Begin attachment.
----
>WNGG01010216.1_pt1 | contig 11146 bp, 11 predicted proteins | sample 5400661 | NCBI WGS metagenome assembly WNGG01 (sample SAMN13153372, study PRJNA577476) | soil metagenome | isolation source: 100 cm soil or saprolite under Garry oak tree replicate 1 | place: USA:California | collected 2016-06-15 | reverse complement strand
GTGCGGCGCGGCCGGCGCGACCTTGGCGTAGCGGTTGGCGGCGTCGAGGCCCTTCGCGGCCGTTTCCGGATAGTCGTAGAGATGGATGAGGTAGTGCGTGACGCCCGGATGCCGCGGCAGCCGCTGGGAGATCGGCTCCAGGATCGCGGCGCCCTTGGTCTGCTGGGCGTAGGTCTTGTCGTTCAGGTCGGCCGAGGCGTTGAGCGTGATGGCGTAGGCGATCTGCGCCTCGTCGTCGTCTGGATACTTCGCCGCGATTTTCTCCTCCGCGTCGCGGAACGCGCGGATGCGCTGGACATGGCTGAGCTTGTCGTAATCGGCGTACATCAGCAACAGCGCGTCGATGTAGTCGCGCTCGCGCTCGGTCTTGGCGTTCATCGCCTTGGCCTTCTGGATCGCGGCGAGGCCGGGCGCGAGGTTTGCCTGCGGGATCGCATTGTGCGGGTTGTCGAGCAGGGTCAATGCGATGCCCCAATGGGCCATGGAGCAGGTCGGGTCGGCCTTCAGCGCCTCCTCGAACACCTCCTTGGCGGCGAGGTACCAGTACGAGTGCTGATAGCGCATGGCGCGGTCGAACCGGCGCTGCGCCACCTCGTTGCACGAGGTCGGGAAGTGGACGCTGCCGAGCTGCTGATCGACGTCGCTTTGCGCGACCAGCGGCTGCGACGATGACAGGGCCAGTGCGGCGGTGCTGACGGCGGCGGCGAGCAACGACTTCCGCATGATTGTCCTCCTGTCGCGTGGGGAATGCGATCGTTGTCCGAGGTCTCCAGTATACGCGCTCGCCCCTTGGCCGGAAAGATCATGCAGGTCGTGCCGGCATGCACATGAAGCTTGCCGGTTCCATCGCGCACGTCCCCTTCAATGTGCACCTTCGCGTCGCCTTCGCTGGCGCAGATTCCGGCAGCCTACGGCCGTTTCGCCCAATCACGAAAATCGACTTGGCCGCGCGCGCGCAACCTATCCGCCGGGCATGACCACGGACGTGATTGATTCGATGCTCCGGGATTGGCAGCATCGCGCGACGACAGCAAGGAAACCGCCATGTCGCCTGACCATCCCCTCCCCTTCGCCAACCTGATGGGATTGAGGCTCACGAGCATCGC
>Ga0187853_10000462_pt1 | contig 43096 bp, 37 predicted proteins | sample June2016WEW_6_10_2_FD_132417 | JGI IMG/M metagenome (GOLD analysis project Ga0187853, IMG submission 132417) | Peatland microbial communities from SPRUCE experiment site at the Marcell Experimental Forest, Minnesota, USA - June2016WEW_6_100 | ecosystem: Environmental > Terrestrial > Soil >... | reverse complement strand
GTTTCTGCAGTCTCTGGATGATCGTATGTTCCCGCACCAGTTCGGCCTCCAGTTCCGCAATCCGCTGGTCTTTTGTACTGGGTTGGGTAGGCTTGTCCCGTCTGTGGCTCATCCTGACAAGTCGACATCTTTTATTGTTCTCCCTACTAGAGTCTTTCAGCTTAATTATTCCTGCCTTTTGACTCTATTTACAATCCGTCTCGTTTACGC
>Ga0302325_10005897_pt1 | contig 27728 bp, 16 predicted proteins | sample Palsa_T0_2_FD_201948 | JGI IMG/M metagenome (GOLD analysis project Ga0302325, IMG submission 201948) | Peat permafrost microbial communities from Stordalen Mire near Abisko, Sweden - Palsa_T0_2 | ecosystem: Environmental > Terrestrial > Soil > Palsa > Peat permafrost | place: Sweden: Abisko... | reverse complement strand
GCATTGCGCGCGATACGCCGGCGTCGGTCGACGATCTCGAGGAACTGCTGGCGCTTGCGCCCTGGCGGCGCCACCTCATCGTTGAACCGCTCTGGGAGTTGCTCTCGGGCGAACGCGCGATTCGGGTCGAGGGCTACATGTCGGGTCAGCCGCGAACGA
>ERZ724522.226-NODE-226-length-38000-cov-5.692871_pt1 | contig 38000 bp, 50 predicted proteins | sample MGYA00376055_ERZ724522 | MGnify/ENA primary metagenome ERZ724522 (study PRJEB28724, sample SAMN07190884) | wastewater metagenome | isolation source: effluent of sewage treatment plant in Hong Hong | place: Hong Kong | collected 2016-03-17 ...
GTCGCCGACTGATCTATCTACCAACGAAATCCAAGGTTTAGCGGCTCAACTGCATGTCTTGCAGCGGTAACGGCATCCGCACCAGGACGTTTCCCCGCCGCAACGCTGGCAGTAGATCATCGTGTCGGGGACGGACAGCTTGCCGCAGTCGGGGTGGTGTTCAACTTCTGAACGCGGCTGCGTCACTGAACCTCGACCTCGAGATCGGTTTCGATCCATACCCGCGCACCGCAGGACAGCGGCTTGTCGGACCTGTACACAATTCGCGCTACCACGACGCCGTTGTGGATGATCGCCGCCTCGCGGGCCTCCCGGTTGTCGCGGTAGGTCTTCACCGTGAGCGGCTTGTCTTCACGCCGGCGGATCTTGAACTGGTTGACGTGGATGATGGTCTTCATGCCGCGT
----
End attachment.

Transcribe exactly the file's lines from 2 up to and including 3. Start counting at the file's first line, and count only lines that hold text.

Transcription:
GTGCGGCGCGGCCGGCGCGACCTTGGCGTAGCGGTTGGCGGCGTCGAGGCCCTTCGCGGCCGTTTCCGGATAGTCGTAGAGATGGATGAGGTAGTGCGTGACGCCCGGATGCCGCGGCAGCCGCTGGGAGATCGGCTCCAGGATCGCGGCGCCCTTGGTCTGCTGGGCGTAGGTCTTGTCGTTCAGGTCGGCCGAGGCGTTGAGCGTGATGGCGTAGGCGATCTGCGCCTCGTCGTCGTCTGGATACTTCGCCGCGATTTTCTCCTCCGCGTCGCGGAACGCGCGGATGCGCTGGACATGGCTGAGCTTGTCGTAATCGGCGTACATCAGCAACAGCGCGTCGATGTAGTCGCGCTCGCGCTCGGTCTTGGCGTTCATCGCCTTGGCCTTCTGGATCGCGGCGAGGCCGGGCGCGAGGTTTGCCTGCGGGATCGCATTGTGCGGGTTGTCGAGCAGGGTCAATGCGATGCCCCAATGGGCCATGGAGCAGGTCGGGTCGGCCTTCAGCGCCTCCTCGAACACCTCCTTGGCGGCGAGGTACCAGTACGAGTGCTGATAGCGCATGGCGCGGTCGAACCGGCGCTGCGCCACCTCGTTGCACGAGGTCGGGAAGTGGACGCTGCCGAGCTGCTGATCGACGTCGCTTTGCGCGACCAGCGGCTGCGACGATGACAGGGCCAGTGCGGCGGTGCTGACGGCGGCGGCGAGCAACGACTTCCGCATGATTGTCCTCCTGTCGCGTGGGGAATGCGATCGTTGTCCGAGGTCTCCAGTATACGCGCTCGCCCCTTGGCCGGAAAGATCATGCAGGTCGTGCCGGCATGCACATGAAGCTTGCCGGTTCCATCGCGCACGTCCCCTTCAATGTGCACCTTCGCGTCGCCTTCGCTGGCGCAGATTCCGGCAGCCTACGGCCGTTTCGCCCAATCACGAAAATCGACTTGGCCGCGCGCGCGCAACCTATCCGCCGGGCATGACCACGGACGTGATTGATTCGATGCTCCGGGATTGGCAGCATCGCGCGACGACAGCAAGGAAACCGCCATGTCGCCTGACCATCCCCTCCCCTTCGCCAACCTGATGGGATTGAGGCTCACGAGCATCGC
>Ga0187853_10000462_pt1 | contig 43096 bp, 37 predicted proteins | sample June2016WEW_6_10_2_FD_132417 | JGI IMG/M metagenome (GOLD analysis project Ga0187853, IMG submission 132417) | Peatland microbial communities from SPRUCE experiment site at the Marcell Experimental Forest, Minnesota, USA - June2016WEW_6_100 | ecosystem: Environmental > Terrestrial > Soil >... | reverse complement strand